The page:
As we near the end of another year, the music industry has a few reasons to be optimistic. Digital music sales are expected to reach record highs this year, and legal streaming services continue to gain in popularity. But unauthorized music file sharing is still going strong.
This fall a firm called Musicmetric published what’s being called one of the most comprehensive studies of unauthorized music downloads. In the first half of 2012 Americans downloaded nearly 760 million songs using the software known as BitTorrent, which is the technology most often used for unauthorized file sharing. And most of those downloads happened in cities and towns near universities, says study co-author Marie-Alicia Chang.
The study also found what might be seen as a little hope for the ailing music industry. Over the six-month period, there was a slight drop in unauthorized downloads in the U.S., Great Britain, Canada, Sweden, Norway and a few other countries where there are alternatives — free legal streaming services like Spotify and Pandora. Rich Bengloff is the president of the American Association of Independent Music; Musicmetric is a member of Bengloff’s organization. He says providing alternatives is a no-brainer.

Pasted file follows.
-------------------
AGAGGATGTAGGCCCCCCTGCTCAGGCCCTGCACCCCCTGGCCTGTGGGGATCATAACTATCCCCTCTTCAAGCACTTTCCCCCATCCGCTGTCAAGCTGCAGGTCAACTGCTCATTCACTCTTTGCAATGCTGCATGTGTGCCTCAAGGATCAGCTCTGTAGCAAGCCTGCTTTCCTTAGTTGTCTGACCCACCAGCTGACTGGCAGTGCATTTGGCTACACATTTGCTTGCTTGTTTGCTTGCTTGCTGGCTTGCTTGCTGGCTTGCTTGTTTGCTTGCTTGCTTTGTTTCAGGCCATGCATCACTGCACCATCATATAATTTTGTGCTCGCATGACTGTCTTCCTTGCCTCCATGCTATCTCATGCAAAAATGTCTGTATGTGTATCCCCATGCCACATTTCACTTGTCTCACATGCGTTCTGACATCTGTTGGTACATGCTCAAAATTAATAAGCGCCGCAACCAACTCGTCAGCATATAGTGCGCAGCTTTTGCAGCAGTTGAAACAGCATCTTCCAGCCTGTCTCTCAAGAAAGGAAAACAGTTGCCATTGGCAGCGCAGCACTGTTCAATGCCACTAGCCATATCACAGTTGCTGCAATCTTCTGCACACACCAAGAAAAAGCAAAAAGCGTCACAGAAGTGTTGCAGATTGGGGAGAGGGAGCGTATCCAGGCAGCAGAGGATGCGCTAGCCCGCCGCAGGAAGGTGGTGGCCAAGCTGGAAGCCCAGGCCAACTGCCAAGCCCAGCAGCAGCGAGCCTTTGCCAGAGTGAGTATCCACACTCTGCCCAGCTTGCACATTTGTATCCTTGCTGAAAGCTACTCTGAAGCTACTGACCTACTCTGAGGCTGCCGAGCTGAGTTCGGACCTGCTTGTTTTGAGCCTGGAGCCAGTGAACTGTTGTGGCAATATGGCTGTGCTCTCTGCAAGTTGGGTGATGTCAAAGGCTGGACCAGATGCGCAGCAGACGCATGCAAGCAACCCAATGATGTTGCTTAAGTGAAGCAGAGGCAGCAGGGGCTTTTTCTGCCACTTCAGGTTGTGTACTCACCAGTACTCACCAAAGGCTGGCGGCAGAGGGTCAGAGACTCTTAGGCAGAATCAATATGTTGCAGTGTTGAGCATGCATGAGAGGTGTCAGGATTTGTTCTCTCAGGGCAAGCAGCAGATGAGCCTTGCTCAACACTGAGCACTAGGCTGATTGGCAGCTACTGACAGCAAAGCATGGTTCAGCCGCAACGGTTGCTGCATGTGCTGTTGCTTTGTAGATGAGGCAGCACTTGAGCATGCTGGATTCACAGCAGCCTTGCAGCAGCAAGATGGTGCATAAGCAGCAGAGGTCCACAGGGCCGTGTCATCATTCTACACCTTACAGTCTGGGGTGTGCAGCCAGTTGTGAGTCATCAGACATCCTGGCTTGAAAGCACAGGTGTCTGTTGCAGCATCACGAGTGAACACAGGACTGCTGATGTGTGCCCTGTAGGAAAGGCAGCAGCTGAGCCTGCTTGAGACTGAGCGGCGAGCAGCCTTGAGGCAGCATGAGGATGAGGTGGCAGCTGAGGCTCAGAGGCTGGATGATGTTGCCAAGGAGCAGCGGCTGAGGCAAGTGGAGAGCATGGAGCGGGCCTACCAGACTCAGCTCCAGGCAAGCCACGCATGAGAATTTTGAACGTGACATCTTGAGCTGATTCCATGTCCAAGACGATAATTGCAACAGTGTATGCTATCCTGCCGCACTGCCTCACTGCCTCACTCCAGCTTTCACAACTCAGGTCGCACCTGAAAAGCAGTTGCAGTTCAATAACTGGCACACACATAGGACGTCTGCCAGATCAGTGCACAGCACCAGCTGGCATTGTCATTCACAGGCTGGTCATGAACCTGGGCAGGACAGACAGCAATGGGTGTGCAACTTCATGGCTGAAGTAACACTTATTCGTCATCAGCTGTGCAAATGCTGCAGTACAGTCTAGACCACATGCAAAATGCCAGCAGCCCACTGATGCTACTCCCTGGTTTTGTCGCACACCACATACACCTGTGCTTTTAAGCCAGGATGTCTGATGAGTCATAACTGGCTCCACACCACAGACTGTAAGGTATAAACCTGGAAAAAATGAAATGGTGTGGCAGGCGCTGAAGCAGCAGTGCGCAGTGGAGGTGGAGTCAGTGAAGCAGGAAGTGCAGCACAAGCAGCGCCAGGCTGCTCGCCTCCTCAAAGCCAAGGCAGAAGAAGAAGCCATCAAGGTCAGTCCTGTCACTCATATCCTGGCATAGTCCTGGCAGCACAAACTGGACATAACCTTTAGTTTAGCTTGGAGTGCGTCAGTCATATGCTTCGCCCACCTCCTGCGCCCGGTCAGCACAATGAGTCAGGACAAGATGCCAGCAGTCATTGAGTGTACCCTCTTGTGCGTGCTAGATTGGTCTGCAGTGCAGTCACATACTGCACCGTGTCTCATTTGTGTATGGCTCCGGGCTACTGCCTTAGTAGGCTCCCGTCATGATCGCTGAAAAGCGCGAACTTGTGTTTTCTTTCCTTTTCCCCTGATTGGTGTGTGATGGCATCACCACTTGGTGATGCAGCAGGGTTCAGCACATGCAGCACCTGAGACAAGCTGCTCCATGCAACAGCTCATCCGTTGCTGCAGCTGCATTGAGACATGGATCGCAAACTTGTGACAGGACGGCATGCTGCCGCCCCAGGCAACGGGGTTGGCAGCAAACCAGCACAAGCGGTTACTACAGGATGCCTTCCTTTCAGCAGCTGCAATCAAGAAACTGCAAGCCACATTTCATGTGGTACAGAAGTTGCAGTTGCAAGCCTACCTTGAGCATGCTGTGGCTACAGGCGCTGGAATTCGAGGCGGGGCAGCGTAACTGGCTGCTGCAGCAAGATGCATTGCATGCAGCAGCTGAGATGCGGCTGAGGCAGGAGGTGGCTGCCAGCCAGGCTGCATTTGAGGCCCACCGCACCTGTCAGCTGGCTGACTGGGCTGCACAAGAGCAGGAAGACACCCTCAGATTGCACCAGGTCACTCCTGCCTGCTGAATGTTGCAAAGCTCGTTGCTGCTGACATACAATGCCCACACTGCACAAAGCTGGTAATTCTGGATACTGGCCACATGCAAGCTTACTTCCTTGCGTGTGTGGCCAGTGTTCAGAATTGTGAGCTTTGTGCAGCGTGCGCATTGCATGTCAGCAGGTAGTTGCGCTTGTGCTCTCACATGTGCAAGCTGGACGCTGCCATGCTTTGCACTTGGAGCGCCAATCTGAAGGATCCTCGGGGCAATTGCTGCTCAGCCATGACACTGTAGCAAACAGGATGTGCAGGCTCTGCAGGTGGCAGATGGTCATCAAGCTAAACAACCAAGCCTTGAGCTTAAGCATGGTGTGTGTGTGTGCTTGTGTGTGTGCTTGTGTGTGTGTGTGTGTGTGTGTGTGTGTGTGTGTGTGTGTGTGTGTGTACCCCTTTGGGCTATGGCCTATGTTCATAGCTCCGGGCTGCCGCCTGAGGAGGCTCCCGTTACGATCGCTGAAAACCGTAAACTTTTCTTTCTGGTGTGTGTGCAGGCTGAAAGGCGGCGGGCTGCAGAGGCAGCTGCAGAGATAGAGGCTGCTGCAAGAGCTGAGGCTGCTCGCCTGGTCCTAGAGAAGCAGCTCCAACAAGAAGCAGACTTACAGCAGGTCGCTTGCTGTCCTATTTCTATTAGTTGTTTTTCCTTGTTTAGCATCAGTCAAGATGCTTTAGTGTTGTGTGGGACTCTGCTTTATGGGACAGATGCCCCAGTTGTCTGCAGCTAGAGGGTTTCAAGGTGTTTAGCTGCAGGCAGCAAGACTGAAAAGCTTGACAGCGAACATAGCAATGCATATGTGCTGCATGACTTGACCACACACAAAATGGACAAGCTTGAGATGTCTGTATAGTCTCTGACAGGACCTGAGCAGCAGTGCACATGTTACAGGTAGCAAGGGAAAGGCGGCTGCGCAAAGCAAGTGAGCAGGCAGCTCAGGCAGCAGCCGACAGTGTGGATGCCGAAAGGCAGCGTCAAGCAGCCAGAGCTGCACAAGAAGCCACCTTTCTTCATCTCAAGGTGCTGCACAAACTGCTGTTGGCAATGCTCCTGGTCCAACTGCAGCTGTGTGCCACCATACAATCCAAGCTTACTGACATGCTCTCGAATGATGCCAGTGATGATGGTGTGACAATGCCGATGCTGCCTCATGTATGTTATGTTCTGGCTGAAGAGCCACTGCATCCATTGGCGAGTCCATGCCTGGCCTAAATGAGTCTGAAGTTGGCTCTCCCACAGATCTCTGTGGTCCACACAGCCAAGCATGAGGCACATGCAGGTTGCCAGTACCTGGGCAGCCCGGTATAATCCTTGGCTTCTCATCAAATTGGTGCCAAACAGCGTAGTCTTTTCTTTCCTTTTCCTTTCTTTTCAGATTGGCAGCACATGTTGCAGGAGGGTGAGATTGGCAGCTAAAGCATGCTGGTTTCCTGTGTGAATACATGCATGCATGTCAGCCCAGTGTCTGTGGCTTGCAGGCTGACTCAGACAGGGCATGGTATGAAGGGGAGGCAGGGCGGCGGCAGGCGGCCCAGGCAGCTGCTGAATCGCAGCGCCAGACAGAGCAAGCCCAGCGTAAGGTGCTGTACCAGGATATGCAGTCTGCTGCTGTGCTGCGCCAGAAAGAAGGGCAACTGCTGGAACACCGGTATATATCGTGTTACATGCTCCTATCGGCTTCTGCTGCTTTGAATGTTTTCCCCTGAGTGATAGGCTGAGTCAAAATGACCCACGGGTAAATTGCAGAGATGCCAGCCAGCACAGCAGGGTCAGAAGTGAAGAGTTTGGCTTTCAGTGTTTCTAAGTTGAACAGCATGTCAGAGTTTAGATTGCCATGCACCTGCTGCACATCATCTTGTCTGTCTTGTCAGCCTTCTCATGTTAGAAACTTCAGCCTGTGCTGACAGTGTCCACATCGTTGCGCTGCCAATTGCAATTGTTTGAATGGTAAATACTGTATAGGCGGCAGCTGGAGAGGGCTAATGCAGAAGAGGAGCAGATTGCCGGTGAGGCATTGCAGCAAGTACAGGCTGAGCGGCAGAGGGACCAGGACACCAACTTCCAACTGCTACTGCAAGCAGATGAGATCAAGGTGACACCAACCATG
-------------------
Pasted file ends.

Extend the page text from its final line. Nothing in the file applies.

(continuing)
“Making music available the way consumers want their music made available,” he says. “In other words, serving them as opposed to saying, ‘Here’s the way you can get it,’ and pricing it at a level that is attractive enough to them that they don’t want to pirate the music.”
Continue reading the rest of the story on NPR